Fast forward a few years later and you’d witness a scene drawn straight out of a Norman Rockwell painting combined with a healthy dose of James Herriot, only deep-fried with a Southern drawl. Missy, Taco, and me were inseparable and shared innumerable hours exploring and learning about our natural world. I could spot a snake at fifty yards (and catch most of them), and knew every deer rub and scrape, rabbit hole, and quail covey within twenty acres. I learned to identify edible plants and roots (trial-and-error was rough), understood how the moon and seasons affected wildlife, and how to tread silently to spy upon a tiny sleeping screech owl. My two best friends were with me as I experienced these instrumental life lessons. We learned together, ate and drank together, played together – we were just together. And for that I’m eternally thankful.
A problem growing up in a rural setting is that the concepts of property lines and fences can be a bit blurry. Where exactly does one man’s land end and another begin when all you can see are trees or fields? We had fences, the three-strand barbed-wire variety, that were great at keeping horses, goats and cows confined but did little to restrict wandering dogs and cats. And that was okay. In fact, most of the time it was a necessity. You’d often call on a dog to join you in a field half a mile away and he’d need to cross one or two fence lines. No big deal.
Until it becomes a big deal. As I mentioned earlier, Taco was the bold one. Taco liked to roam alone. Roaming leads to mischief. Mischief as in killing a neighbor’s chickens. Killing chickens gets you shot with a twelve-gauge.
I was long asleep when I was awakened by a commotion at the far end of the house. Visitors at any hour were rare but unheard of in the middle of the night. I heard my dad go outside and then some yelling. I got out of bed and went to my mother peering out the front window. My dad was returning to the house carrying something in his arms. I bolted out the door knowing exactly what he was holding.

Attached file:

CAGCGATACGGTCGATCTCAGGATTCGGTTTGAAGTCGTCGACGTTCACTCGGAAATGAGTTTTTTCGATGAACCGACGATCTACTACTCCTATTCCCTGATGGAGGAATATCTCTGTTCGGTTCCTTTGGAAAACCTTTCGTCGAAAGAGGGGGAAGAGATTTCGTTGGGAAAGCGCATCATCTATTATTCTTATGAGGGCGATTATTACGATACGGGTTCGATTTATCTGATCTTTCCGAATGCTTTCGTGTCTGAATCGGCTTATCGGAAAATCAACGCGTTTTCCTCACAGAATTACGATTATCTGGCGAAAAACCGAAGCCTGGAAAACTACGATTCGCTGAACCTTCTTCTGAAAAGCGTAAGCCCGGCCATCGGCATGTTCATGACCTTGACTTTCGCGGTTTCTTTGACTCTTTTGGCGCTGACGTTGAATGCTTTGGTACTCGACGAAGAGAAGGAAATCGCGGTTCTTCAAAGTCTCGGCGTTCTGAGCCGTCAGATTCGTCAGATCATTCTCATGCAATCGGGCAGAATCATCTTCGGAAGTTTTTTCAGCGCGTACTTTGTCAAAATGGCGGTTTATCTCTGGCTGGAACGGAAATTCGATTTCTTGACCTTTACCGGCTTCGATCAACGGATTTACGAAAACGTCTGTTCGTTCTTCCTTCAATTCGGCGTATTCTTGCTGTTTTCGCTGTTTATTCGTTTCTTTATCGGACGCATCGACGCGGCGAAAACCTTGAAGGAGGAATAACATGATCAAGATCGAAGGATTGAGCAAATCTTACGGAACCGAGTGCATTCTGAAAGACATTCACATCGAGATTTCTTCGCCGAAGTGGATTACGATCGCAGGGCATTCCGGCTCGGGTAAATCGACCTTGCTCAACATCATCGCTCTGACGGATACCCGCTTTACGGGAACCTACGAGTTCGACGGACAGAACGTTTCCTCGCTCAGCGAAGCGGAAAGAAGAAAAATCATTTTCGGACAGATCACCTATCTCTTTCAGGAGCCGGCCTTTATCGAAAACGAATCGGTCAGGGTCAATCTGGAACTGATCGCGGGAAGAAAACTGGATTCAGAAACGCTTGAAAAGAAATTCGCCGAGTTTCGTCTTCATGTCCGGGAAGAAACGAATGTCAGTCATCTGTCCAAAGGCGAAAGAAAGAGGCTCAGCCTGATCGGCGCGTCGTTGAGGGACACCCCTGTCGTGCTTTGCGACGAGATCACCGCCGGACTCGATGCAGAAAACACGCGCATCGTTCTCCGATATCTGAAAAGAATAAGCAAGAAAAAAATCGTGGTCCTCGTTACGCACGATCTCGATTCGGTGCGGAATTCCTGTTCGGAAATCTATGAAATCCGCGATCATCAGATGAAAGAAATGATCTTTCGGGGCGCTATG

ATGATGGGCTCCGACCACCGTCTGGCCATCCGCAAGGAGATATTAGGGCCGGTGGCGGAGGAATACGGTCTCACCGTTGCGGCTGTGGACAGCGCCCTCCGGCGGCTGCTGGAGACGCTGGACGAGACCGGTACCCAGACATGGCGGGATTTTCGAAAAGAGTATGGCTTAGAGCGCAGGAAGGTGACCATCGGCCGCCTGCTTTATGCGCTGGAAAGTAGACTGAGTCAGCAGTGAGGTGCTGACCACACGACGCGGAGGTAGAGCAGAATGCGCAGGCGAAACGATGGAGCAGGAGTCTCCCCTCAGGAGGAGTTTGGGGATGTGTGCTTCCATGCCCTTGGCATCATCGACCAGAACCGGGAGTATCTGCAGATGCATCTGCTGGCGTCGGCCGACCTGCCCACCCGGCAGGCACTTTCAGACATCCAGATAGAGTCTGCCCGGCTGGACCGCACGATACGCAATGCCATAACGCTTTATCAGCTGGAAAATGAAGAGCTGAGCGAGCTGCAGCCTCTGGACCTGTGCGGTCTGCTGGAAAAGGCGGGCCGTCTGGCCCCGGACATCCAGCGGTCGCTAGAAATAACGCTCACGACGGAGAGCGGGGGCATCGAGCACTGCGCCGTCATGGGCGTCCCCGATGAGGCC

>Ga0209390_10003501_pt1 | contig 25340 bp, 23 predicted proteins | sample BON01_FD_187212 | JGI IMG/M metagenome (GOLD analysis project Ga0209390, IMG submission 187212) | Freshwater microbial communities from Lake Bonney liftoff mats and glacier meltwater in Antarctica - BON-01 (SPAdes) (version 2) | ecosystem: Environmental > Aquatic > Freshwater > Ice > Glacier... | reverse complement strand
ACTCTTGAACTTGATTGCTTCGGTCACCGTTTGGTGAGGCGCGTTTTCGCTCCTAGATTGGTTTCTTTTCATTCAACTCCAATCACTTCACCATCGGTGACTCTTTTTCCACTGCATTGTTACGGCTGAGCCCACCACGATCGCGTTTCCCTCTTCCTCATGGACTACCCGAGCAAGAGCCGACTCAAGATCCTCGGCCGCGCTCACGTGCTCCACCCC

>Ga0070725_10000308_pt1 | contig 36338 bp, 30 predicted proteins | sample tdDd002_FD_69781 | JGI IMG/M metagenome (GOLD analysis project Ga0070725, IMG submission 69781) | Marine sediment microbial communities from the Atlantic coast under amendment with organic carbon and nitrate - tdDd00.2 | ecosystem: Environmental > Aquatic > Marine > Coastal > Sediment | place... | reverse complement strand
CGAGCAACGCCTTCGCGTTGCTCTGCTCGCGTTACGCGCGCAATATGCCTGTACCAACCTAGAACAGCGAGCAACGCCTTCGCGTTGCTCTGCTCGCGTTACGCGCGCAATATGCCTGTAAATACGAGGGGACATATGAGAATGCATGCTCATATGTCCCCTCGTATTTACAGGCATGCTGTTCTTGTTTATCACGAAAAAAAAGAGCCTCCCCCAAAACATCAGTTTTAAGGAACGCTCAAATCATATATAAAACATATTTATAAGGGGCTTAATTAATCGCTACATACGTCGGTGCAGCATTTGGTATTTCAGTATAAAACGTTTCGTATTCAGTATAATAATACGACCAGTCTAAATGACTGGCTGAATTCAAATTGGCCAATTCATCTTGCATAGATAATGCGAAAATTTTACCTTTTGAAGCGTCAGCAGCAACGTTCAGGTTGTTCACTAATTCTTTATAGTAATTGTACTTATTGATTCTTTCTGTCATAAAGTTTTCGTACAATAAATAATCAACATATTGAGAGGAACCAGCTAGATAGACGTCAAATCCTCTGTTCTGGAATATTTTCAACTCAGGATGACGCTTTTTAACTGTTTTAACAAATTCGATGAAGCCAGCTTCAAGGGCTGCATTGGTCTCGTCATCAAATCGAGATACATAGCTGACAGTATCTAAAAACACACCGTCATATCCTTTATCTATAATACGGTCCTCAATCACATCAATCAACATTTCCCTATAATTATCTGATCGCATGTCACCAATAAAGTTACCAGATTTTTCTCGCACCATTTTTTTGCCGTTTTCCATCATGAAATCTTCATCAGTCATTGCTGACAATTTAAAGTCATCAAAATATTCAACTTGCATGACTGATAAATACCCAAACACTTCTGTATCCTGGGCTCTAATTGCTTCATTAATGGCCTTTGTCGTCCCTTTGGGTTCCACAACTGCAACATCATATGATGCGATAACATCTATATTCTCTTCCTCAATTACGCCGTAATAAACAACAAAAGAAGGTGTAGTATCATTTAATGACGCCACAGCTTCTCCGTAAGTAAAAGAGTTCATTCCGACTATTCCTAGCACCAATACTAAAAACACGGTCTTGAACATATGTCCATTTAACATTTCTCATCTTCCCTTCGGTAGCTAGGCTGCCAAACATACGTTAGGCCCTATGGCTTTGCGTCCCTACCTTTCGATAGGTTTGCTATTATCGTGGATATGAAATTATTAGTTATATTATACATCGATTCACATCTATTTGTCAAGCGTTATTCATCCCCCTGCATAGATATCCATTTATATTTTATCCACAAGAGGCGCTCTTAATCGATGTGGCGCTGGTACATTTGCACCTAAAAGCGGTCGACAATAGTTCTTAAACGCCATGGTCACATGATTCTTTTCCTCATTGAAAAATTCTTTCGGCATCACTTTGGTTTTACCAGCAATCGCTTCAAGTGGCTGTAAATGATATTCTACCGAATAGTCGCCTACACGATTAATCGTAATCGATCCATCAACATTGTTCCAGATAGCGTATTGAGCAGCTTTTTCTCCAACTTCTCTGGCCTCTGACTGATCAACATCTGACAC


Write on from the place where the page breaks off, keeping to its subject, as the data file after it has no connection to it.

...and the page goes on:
It was Taco.
Half his right side was missing. Miraculously he was managing a few feeble gasps. As I reached for him, I saw him look at me. He was sorry for what had happened. Mostly he was sorry for leaving me too soon.
We collapsed in a heap there in the gravel. I didn’t cry. I knew it was already too late. I told Taco that I loved him very much. I thanked him for being the best dog in the world. I laid my head on him and felt the warmth leave his body. In that instant I knew what I needed to do for the rest of my life. It wasn’t a choice but rather a revelation. It just was. And has been ever since.
From that moment until today, all I’ve known is caring for animals, specifically dogs, cats and other critters. As you’ll discover in my writings, my life has been one of deep dedication to learning and caring about the wonderful creatures we’re blessed to learn from and live with.
After losing Taco, I knew what I must do, and be. That’s why I’m honored to be called a veterinarian. It’s not something I do; it’s what I am. That’s why this little boy grew up to be the veterinarian he is today.
If you have any questions or concerns, you should always visit or call your veterinarian – they are your best resource to ensure the health and well-being of your pets.